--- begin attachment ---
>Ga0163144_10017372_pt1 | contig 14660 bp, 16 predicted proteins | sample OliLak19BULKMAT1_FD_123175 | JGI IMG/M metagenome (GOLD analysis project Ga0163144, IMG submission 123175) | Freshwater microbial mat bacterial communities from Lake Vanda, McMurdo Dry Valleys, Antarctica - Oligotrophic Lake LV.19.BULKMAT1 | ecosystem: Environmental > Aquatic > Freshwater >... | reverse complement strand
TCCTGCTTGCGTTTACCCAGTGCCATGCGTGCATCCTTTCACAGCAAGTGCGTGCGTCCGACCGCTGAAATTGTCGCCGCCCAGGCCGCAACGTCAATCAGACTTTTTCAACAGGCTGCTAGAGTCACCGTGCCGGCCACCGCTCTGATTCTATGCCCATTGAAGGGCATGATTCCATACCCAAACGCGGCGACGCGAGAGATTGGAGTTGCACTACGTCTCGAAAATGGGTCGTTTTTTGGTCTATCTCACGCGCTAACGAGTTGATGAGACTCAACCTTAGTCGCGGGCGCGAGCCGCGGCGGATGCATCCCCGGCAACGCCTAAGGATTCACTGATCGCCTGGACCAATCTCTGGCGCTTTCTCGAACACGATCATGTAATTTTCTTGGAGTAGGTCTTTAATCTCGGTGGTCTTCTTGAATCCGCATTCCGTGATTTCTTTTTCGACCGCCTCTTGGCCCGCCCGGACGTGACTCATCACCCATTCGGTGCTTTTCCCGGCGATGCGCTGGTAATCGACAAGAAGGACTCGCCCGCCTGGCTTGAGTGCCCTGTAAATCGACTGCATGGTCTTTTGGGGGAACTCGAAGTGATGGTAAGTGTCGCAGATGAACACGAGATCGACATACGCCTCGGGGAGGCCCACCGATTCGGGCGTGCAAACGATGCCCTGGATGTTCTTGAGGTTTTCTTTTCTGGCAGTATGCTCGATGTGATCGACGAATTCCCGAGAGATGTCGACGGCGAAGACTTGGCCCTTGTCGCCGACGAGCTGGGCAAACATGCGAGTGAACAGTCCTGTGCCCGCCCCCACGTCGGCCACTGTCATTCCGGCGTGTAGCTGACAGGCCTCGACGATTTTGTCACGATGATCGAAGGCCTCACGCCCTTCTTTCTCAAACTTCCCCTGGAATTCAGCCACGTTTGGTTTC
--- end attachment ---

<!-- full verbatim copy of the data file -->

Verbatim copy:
>Ga0163144_10017372_pt1 | contig 14660 bp, 16 predicted proteins | sample OliLak19BULKMAT1_FD_123175 | JGI IMG/M metagenome (GOLD analysis project Ga0163144, IMG submission 123175) | Freshwater microbial mat bacterial communities from Lake Vanda, McMurdo Dry Valleys, Antarctica - Oligotrophic Lake LV.19.BULKMAT1 | ecosystem: Environmental > Aquatic > Freshwater >... | reverse complement strand
TCCTGCTTGCGTTTACCCAGTGCCATGCGTGCATCCTTTCACAGCAAGTGCGTGCGTCCGACCGCTGAAATTGTCGCCGCCCAGGCCGCAACGTCAATCAGACTTTTTCAACAGGCTGCTAGAGTCACCGTGCCGGCCACCGCTCTGATTCTATGCCCATTGAAGGGCATGATTCCATACCCAAACGCGGCGACGCGAGAGATTGGAGTTGCACTACGTCTCGAAAATGGGTCGTTTTTTGGTCTATCTCACGCGCTAACGAGTTGATGAGACTCAACCTTAGTCGCGGGCGCGAGCCGCGGCGGATGCATCCCCGGCAACGCCTAAGGATTCACTGATCGCCTGGACCAATCTCTGGCGCTTTCTCGAACACGATCATGTAATTTTCTTGGAGTAGGTCTTTAATCTCGGTGGTCTTCTTGAATCCGCATTCCGTGATTTCTTTTTCGACCGCCTCTTGGCCCGCCCGGACGTGACTCATCACCCATTCGGTGCTTTTCCCGGCGATGCGCTGGTAATCGACAAGAAGGACTCGCCCGCCTGGCTTGAGTGCCCTGTAAATCGACTGCATGGTCTTTTGGGGGAACTCGAAGTGATGGTAAGTGTCGCAGATGAACACGAGATCGACATACGCCTCGGGGAGGCCCACCGATTCGGGCGTGCAAACGATGCCCTGGATGTTCTTGAGGTTTTCTTTTCTGGCAGTATGCTCGATGTGATCGACGAATTCCCGAGAGATGTCGACGGCGAAGACTTGGCCCTTGTCGCCGACGAGCTGGGCAAACATGCGAGTGAACAGTCCTGTGCCCGCCCCCACGTCGGCCACTGTCATTCCGGCGTGTAGCTGACAGGCCTCGACGATTTTGTCACGATGATCGAAGGCCTCACGCCCTTCTTTCTCAAACTTCCCCTGGAATTCAGCCACGTTTGGTTTC